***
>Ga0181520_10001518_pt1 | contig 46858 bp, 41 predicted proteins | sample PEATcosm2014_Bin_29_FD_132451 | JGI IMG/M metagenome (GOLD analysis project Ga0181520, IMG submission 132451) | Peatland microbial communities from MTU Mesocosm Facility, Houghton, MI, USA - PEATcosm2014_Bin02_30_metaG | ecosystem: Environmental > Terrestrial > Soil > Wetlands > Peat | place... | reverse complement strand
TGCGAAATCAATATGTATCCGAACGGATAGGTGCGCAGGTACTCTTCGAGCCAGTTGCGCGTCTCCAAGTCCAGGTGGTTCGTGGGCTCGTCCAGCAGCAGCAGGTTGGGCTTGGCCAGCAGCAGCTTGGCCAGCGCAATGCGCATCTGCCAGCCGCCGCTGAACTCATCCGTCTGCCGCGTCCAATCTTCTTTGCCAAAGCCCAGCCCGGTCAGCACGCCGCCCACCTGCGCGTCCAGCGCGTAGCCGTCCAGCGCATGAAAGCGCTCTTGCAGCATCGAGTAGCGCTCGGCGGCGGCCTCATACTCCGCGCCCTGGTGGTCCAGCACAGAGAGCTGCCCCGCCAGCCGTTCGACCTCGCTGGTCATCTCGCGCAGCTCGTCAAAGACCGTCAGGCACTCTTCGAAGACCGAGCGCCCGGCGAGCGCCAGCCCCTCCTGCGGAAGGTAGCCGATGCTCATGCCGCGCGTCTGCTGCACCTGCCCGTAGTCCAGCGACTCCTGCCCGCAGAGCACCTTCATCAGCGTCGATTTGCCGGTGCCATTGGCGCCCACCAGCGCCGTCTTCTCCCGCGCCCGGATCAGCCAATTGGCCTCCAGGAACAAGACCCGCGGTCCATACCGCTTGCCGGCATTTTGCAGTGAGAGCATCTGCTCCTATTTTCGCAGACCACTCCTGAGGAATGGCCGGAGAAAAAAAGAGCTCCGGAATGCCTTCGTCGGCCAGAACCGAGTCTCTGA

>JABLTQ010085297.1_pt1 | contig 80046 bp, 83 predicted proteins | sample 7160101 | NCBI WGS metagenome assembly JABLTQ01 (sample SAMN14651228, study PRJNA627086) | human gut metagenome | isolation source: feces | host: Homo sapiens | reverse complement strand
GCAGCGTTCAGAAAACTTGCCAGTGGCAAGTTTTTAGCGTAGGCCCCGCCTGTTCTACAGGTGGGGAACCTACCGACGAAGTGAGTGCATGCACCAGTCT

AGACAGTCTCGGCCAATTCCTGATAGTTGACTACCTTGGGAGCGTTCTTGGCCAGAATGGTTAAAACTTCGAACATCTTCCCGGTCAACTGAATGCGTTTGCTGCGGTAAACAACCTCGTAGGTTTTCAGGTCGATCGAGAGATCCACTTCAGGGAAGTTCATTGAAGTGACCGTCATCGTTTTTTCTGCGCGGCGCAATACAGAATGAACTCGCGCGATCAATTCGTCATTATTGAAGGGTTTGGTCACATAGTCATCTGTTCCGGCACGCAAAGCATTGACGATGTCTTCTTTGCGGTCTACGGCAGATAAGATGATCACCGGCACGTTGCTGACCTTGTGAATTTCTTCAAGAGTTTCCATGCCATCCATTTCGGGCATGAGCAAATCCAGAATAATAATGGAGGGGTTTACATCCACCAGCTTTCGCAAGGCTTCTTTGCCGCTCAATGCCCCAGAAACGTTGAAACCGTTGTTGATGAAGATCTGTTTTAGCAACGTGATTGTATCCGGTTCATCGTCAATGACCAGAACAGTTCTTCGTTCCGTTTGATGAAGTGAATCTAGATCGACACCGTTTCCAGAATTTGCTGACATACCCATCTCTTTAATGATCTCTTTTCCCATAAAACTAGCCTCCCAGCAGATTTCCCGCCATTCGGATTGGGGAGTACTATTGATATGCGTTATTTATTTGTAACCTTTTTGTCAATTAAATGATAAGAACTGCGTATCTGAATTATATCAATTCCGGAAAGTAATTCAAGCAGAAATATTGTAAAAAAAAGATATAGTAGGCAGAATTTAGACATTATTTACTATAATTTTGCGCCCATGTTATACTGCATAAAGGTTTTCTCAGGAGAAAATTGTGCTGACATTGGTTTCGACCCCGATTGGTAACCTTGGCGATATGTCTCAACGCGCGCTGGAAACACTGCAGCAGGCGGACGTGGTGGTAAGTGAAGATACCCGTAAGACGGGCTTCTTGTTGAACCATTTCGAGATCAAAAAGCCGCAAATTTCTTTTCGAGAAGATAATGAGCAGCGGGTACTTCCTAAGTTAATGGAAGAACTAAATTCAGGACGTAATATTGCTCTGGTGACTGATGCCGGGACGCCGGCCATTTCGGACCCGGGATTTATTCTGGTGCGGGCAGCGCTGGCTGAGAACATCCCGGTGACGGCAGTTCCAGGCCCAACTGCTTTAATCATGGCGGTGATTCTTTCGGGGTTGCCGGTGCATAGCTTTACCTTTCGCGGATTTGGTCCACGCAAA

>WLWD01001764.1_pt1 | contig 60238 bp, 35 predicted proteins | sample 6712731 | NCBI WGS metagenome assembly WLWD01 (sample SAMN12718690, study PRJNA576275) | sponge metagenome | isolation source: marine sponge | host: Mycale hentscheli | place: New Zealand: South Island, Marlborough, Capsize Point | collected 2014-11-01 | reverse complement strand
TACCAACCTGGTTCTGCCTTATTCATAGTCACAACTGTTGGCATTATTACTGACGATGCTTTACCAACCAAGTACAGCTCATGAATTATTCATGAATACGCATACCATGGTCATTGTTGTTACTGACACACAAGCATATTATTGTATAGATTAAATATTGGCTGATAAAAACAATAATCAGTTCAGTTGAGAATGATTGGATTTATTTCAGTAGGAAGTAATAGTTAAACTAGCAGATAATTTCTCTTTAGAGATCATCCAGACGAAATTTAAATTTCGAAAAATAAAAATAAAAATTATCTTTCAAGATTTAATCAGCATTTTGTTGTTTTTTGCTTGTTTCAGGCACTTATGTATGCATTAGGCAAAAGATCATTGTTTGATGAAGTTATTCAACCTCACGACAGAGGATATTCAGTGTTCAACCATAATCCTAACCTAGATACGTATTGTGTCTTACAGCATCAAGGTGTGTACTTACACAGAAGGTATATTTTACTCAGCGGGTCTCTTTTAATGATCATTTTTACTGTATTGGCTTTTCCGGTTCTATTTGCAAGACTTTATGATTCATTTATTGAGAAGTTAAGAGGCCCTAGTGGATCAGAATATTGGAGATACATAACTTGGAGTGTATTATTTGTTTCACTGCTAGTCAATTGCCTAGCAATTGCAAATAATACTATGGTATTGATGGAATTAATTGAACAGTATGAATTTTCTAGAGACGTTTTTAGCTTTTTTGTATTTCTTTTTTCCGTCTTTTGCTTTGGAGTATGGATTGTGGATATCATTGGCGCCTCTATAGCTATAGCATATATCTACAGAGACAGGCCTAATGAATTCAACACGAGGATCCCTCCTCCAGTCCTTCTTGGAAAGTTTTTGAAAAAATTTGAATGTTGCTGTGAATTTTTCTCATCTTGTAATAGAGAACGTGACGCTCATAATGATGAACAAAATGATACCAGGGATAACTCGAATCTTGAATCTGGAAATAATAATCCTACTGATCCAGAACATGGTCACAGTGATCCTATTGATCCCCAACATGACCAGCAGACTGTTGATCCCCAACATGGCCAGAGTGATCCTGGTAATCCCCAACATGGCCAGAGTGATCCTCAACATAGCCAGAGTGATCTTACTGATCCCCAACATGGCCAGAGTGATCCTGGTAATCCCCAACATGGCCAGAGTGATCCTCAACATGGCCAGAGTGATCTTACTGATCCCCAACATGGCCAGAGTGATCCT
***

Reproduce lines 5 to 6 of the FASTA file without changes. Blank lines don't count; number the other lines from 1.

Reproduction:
AGACAGTCTCGGCCAATTCCTGATAGTTGACTACCTTGGGAGCGTTCTTGGCCAGAATGGTTAAAACTTCGAACATCTTCCCGGTCAACTGAATGCGTTTGCTGCGGTAAACAACCTCGTAGGTTTTCAGGTCGATCGAGAGATCCACTTCAGGGAAGTTCATTGAAGTGACCGTCATCGTTTTTTCTGCGCGGCGCAATACAGAATGAACTCGCGCGATCAATTCGTCATTATTGAAGGGTTTGGTCACATAGTCATCTGTTCCGGCACGCAAAGCATTGACGATGTCTTCTTTGCGGTCTACGGCAGATAAGATGATCACCGGCACGTTGCTGACCTTGTGAATTTCTTCAAGAGTTTCCATGCCATCCATTTCGGGCATGAGCAAATCCAGAATAATAATGGAGGGGTTTACATCCACCAGCTTTCGCAAGGCTTCTTTGCCGCTCAATGCCCCAGAAACGTTGAAACCGTTGTTGATGAAGATCTGTTTTAGCAACGTGATTGTATCCGGTTCATCGTCAATGACCAGAACAGTTCTTCGTTCCGTTTGATGAAGTGAATCTAGATCGACACCGTTTCCAGAATTTGCTGACATACCCATCTCTTTAATGATCTCTTTTCCCATAAAACTAGCCTCCCAGCAGATTTCCCGCCATTCGGATTGGGGAGTACTATTGATATGCGTTATTTATTTGTAACCTTTTTGTCAATTAAATGATAAGAACTGCGTATCTGAATTATATCAATTCCGGAAAGTAATTCAAGCAGAAATATTGTAAAAAAAAGATATAGTAGGCAGAATTTAGACATTATTTACTATAATTTTGCGCCCATGTTATACTGCATAAAGGTTTTCTCAGGAGAAAATTGTGCTGACATTGGTTTCGACCCCGATTGGTAACCTTGGCGATATGTCTCAACGCGCGCTGGAAACACTGCAGCAGGCGGACGTGGTGGTAAGTGAAGATACCCGTAAGACGGGCTTCTTGTTGAACCATTTCGAGATCAAAAAGCCGCAAATTTCTTTTCGAGAAGATAATGAGCAGCGGGTACTTCCTAAGTTAATGGAAGAACTAAATTCAGGACGTAATATTGCTCTGGTGACTGATGCCGGGACGCCGGCCATTTCGGACCCGGGATTTATTCTGGTGCGGGCAGCGCTGGCTGAGAACATCCCGGTGACGGCAGTTCCAGGCCCAACTGCTTTAATCATGGCGGTGATTCTTTCGGGGTTGCCGGTGCATAGCTTTACCTTTCGCGGATTTGGTCCACGCAAA

>WLWD01001764.1_pt1 | contig 60238 bp, 35 predicted proteins | sample 6712731 | NCBI WGS metagenome assembly WLWD01 (sample SAMN12718690, study PRJNA576275) | sponge metagenome | isolation source: marine sponge | host: Mycale hentscheli | place: New Zealand: South Island, Marlborough, Capsize Point | collected 2014-11-01 | reverse complement strand